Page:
Zelensky hologram: Taking on the empire
Posted on Sep 5, 2022 by FEED Staff
How a small team helped the president of Ukraine deliver a new message of hope to the world – the Zelensky hologram acting as a first for the history of tech
//Words by Neal Romanek//
Martin Williams launched Talesmith – after a career in top-quality, high-tech documentaries – with the mission of creating content he enjoyed making, particularly if it was challenging to visualise. In the spring, he got a call that fit the spec perfectly. Working on tech-heavy documentaries, with the likes of Atlantic Productions, Williams got a taste for media innovation. Projects like The Green Planet AR Experience, which brought Sir David Attenborough to life for audiences in full, interactive augmented reality, revealed the power of volumetric capture.
“It was great fun doing it, but still quite slow,” says Williams. “For every 30-second scan, you’d have to go have a cup of coffee and wait for ten minutes while the computers dealt with all the data.”
In May of this year, Williams got a call from Thomas Hoegh – tech entrepreneur and CEO of Garden Studios – on behalf of Founders Forum. This global community of businesses was planning its annual flagship event for 16 June, Founders Forum London, and had an idea to invite a very special guest speaker: president of Ukraine, Volodymyr Zelensky. But organisers dreamed of more than a Zoom call, they wanted him in person – via hologram.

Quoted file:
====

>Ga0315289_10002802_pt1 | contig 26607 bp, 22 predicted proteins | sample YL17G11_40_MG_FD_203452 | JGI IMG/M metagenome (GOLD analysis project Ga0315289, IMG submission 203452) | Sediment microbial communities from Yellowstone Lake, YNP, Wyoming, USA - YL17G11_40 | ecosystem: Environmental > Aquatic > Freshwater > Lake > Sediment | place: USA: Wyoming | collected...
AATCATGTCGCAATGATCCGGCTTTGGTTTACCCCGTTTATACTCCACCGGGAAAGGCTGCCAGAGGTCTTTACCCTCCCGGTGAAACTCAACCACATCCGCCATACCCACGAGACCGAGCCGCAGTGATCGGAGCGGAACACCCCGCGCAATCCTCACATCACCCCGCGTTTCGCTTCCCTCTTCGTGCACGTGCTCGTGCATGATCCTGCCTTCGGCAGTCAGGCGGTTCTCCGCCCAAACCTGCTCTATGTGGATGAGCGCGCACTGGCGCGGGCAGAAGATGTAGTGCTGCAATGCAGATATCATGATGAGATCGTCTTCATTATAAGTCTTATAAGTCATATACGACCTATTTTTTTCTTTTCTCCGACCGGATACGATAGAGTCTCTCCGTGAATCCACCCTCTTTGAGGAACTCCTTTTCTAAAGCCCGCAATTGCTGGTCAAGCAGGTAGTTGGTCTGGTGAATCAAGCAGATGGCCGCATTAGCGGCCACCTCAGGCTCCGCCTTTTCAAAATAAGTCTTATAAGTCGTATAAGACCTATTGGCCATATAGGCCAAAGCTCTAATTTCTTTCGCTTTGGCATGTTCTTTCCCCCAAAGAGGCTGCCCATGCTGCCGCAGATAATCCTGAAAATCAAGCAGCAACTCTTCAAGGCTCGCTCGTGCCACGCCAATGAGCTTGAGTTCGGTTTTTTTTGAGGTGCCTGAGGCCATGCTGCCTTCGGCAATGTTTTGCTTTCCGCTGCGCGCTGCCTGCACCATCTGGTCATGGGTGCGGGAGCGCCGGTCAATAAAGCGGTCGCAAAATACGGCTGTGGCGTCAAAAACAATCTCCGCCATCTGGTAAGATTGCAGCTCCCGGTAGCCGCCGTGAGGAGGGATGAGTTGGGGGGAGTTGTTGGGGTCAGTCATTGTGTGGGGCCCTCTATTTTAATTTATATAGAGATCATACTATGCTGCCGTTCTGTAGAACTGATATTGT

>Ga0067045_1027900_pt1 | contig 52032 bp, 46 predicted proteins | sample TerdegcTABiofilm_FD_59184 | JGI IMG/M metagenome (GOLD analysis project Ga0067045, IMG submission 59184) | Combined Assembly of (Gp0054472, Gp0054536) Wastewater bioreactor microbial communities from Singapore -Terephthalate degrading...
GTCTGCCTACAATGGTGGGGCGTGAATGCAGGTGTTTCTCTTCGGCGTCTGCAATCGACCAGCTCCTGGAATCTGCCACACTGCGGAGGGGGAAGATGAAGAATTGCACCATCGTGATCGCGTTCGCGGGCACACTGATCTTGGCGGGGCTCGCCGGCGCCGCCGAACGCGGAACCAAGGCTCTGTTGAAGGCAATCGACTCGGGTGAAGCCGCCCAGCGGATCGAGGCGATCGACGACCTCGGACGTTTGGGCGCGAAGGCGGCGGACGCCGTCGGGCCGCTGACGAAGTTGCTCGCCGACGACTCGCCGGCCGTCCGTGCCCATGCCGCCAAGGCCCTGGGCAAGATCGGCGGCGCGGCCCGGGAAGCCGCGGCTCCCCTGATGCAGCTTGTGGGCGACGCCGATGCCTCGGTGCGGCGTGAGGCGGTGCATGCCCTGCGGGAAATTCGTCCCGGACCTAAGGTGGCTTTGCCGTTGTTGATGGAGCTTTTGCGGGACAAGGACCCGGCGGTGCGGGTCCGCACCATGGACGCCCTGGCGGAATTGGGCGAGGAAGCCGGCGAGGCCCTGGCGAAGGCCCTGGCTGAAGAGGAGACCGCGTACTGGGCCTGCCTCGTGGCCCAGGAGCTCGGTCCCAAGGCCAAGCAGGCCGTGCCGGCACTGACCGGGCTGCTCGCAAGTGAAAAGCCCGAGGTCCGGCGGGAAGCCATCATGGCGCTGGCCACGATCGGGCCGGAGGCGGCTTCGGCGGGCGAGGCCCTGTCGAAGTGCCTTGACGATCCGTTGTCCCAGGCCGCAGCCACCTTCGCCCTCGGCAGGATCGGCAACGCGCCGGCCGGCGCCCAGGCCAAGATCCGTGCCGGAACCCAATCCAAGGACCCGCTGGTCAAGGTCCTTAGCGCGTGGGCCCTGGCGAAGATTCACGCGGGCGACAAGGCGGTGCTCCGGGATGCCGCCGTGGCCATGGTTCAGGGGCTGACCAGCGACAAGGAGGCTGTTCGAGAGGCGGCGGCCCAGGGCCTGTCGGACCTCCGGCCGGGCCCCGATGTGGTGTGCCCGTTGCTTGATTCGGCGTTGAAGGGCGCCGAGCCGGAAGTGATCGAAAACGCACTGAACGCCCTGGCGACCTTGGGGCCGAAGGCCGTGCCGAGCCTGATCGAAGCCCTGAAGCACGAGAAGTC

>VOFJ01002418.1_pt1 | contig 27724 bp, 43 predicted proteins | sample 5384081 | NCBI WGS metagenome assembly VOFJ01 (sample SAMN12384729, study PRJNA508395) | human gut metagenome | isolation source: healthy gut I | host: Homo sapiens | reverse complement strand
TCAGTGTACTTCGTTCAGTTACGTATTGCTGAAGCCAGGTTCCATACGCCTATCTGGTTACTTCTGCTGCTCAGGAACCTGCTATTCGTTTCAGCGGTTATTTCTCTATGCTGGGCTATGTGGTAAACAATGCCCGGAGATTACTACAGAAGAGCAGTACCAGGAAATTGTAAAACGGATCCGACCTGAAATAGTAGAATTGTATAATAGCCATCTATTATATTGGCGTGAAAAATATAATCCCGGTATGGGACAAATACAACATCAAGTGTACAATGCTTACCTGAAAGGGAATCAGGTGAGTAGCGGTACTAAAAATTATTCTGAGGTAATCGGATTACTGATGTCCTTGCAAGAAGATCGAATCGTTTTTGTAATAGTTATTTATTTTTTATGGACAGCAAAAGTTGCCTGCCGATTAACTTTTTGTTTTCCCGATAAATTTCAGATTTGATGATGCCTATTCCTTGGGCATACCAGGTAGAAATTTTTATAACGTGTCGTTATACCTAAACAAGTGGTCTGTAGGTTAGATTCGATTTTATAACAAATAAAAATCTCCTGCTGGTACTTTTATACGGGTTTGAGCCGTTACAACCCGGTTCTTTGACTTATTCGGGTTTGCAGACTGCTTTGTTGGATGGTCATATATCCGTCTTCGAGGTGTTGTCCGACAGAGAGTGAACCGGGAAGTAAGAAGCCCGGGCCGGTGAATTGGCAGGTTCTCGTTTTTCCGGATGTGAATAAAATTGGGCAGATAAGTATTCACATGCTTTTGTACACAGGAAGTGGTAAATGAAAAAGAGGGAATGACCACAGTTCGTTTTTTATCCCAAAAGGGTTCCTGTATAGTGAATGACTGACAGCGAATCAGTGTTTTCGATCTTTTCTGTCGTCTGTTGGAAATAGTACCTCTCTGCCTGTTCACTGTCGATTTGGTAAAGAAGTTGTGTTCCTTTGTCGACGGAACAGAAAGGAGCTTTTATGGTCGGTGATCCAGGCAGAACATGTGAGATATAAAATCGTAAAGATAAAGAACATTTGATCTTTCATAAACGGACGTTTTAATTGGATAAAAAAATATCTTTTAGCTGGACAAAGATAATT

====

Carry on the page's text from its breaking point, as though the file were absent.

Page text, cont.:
There was a lot of protection – sandbags, checkpoints and airport security
To bring President Zelensky’s message to as many tech leaders as possible, Founders Forum partnered with Brilliant Minds, The Next Web and VivaTech to display the hologram via ARHT Media’s Capsule at these tech conferences. In addition, footage of the hologram at Founders Forum was livestreamed to Dublin Tech Summit, The AI Summit at London Tech Week and SuperReturn Berlin.
“Ukraine has got a huge tech skill set,” says Williams. “It was quite a big industry there, before the war. So tech is an important route to getting Ukraine rebuilt. The idea was that, if Zelensky can speak to the community and get some investment into Ukraine’s industry, they can kick-start the rebuilding of the country quickly – as opposed to building a steelworks again, which takes years.”